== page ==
The Hague – Malaysia is determined to bring back the remains of Malaysians from the MH17 crash site in Ukraine as soon as possible, Prime Minister Datuk Seri Najib Razak said today while on a lightning visit to the Netherlands.
“For the sake of the grieving families, it is imperative that all remains at the crash site are repatriated as soon as possible. Every single victim must be given dignity and a decent funeral,” he said in a statement issued in Kuala Lumpur today.
Najib met with Dutch Prime Minister Mark Rutte and said Malaysia stood in solidarity with the Netherlands and the countries whose people have been lost.
“We stand together, united in grief, and ready to help however we can.”
He also called for a ceasefire between Ukraine and separatists forces so that investigators will gain full access to the MH17 crash site.
Malaysia Airlines Flight MH17 was shot down on July 17 while flying over Ukraine. All 298 people on board died in the incident, two-thirds of them Dutch. To date, no one has yet to claim responsibility over the incident.
Najib said priority is keeping the integrity of the site so that investigations may proceed as “the long walk towards justice begins with this step”.
“Our other priority is to ensure the international investigators are given full and unfettered access to the site, so that they may collect evidence and carry out their vital work.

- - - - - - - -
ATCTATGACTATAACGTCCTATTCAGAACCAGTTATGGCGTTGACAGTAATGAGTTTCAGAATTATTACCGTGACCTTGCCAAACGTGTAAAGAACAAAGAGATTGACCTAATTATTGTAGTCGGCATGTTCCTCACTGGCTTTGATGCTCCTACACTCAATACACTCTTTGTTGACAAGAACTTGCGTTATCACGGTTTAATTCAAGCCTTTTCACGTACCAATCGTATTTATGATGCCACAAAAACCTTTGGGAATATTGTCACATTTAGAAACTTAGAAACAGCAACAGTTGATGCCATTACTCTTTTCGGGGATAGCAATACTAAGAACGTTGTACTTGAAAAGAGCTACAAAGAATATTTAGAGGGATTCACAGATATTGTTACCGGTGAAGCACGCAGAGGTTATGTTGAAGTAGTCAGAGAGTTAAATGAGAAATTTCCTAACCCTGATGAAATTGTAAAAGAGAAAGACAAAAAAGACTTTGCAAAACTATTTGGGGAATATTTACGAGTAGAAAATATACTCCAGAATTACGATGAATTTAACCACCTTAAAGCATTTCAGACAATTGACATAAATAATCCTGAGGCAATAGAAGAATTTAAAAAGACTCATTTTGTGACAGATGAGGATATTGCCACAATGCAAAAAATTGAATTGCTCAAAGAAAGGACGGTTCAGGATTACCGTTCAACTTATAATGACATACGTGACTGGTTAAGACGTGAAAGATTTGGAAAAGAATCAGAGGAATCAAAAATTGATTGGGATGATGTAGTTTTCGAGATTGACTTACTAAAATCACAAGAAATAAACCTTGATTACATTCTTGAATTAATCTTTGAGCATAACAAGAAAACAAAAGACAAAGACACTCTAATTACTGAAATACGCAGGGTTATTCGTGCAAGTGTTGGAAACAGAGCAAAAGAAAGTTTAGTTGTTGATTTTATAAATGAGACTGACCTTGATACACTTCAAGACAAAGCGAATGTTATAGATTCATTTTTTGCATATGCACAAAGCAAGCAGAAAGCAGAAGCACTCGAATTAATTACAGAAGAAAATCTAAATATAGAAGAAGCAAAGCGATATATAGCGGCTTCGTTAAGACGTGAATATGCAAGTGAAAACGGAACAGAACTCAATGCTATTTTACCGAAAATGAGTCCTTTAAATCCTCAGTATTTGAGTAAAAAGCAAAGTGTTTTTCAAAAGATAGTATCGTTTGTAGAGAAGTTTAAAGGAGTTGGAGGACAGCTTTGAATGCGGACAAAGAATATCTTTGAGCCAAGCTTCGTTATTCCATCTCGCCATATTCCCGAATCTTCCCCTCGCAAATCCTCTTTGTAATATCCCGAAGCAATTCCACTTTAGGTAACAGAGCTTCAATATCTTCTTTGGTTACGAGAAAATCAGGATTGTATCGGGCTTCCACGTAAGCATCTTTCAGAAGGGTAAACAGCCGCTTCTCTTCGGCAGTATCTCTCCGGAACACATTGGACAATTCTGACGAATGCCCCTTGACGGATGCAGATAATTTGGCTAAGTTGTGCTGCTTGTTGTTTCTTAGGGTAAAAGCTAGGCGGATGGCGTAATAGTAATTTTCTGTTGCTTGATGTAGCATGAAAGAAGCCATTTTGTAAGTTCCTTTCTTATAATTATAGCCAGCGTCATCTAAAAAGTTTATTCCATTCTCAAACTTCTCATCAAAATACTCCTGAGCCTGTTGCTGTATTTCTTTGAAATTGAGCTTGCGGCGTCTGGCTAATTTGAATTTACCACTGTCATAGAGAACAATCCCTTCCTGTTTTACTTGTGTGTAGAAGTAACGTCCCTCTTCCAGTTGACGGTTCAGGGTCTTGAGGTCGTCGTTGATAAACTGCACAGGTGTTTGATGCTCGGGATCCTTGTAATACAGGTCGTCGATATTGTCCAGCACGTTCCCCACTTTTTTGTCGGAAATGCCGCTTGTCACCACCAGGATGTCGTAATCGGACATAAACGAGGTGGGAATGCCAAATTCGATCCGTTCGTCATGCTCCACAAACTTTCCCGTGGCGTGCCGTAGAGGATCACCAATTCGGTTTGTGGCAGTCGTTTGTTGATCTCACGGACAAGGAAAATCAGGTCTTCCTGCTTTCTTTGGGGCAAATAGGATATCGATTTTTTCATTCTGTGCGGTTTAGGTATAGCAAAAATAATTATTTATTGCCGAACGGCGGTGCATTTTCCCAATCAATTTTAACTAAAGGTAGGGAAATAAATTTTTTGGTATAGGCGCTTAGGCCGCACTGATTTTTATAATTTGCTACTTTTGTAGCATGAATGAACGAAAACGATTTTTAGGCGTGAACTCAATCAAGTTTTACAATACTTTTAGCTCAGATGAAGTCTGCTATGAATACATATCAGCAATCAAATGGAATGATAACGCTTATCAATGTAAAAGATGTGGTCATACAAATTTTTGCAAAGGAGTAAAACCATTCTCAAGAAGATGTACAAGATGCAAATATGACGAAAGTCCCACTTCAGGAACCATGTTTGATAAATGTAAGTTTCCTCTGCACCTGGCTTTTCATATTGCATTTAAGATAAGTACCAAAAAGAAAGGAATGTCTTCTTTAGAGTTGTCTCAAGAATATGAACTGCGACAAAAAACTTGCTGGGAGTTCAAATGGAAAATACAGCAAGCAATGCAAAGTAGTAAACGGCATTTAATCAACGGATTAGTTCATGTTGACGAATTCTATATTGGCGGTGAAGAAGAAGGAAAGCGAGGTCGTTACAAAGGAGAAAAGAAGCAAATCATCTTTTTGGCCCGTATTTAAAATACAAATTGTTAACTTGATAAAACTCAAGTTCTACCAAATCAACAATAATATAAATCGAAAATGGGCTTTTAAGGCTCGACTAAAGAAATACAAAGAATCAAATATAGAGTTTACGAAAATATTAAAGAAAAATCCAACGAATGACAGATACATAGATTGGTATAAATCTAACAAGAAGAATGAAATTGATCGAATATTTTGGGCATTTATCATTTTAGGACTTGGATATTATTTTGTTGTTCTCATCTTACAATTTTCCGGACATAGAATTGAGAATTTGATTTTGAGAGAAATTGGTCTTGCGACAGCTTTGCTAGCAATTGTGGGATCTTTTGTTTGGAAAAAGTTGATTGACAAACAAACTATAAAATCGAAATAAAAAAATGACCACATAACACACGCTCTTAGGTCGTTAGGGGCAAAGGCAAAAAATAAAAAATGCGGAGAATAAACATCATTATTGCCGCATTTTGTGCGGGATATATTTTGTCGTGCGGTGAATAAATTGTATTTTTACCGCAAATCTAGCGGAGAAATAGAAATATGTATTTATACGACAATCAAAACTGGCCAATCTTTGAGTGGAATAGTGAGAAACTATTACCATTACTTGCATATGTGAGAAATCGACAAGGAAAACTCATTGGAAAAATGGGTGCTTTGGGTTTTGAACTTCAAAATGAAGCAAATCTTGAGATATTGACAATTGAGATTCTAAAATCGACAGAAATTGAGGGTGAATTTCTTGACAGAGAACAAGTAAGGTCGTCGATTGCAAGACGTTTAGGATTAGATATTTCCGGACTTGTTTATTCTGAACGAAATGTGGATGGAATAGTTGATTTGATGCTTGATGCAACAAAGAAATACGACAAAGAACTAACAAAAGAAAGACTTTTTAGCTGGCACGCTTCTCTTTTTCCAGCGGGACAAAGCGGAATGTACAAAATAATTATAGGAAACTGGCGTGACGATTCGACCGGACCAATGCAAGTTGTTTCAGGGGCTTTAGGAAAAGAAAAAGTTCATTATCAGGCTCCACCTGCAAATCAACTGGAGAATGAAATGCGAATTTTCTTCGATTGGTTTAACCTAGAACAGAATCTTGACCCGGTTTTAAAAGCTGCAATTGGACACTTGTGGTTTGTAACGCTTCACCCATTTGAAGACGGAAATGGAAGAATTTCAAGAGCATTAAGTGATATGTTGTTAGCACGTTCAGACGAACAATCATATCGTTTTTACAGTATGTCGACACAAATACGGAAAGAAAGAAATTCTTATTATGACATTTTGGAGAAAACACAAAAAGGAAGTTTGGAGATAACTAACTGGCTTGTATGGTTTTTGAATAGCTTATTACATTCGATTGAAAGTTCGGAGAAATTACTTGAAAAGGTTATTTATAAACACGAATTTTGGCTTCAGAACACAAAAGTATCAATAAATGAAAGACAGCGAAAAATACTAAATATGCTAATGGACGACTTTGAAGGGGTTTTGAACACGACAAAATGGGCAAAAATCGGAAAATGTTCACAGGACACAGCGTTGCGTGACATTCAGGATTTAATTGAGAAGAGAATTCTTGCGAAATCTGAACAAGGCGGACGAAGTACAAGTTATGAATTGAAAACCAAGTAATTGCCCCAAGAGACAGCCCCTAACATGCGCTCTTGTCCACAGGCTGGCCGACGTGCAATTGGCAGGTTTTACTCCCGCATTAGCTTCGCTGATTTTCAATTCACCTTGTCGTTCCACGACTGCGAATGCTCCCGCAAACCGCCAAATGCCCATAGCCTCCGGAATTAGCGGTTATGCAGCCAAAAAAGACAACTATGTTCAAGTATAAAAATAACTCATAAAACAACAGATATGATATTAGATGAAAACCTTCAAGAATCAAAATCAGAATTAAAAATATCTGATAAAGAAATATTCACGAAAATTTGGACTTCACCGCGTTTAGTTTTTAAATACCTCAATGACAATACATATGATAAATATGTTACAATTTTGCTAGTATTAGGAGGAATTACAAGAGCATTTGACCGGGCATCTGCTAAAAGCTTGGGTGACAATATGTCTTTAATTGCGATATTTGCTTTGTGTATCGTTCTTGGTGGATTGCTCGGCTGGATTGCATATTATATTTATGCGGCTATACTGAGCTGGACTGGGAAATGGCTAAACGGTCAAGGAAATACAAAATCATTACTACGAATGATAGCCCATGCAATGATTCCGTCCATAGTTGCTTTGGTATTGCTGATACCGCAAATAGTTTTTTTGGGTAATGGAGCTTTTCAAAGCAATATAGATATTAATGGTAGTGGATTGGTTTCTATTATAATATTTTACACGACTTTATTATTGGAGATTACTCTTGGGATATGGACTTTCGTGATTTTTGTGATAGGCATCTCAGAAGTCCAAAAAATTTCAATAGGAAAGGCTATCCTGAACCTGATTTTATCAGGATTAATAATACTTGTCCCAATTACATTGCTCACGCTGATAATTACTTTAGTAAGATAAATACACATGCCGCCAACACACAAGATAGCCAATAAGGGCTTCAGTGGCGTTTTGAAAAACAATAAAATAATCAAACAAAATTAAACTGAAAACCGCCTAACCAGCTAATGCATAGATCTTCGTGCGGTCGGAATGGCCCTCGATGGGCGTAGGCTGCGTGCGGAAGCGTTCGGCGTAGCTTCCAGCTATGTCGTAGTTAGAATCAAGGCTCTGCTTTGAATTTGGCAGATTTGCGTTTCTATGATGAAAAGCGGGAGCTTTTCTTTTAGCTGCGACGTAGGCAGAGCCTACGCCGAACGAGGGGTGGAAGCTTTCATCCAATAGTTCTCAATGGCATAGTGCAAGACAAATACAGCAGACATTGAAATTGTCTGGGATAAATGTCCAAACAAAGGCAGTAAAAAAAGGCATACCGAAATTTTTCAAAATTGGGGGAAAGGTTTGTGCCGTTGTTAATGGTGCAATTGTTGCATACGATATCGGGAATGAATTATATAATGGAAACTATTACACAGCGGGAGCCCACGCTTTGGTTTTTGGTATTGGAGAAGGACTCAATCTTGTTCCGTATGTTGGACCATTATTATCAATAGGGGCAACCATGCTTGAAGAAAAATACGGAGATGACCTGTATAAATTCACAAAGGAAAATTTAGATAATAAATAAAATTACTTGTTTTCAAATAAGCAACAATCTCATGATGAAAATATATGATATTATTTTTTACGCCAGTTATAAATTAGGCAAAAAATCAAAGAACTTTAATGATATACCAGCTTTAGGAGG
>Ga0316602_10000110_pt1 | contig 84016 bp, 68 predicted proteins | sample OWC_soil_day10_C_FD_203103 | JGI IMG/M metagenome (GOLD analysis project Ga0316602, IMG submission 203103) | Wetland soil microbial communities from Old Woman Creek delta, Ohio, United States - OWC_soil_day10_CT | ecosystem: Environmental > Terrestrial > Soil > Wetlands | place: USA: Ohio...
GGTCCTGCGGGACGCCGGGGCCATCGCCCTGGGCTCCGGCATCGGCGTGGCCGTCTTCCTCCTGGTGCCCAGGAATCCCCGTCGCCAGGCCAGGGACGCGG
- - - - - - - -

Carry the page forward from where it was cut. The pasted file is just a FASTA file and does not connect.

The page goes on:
“Only then will we be able to find out what happened to MH17; only then can we achieve justice for the victims and their families.”
He said a team of 68 Malaysian police has arrived Kiev today. They will work together with the Dutch and Australian teams to help secure access to the site.
He also thanked the Dutch for their role in leading the MH17 probe and said the Malaysian team is ready to help.
Najib has been credited for being the one to negotiate with Pro-Russia separatists over access to the MH17 crash site.
He said on July 21 that after speaking with separatist leader Alexander Borodai, an agreement was reached for the repatriation of the remains, a safe passage for investigators, and a return of the two black boxes.
The Sydney Morning Herald, however, reported that Najib used “secret diplomacy” to reach such an agreement.
Deputy Minister Tan Sri Muhyiddin Yassin rubbished the report, saying no separate deal was made and it was the outcome of a diplomatic coup.
Putrajaya also scored another coup on July 27 when it successfully negotiated with Borodai and the rebels to allow a multinational police force to enter the crash site of Malaysia Airlines flight MH17 in Donetsk.
The deal allows for the “coalition of the grieving”, as the joint police force from the Netherlands, Australia and Malaysia are being called, to provide protection for investigators probing the tragedy.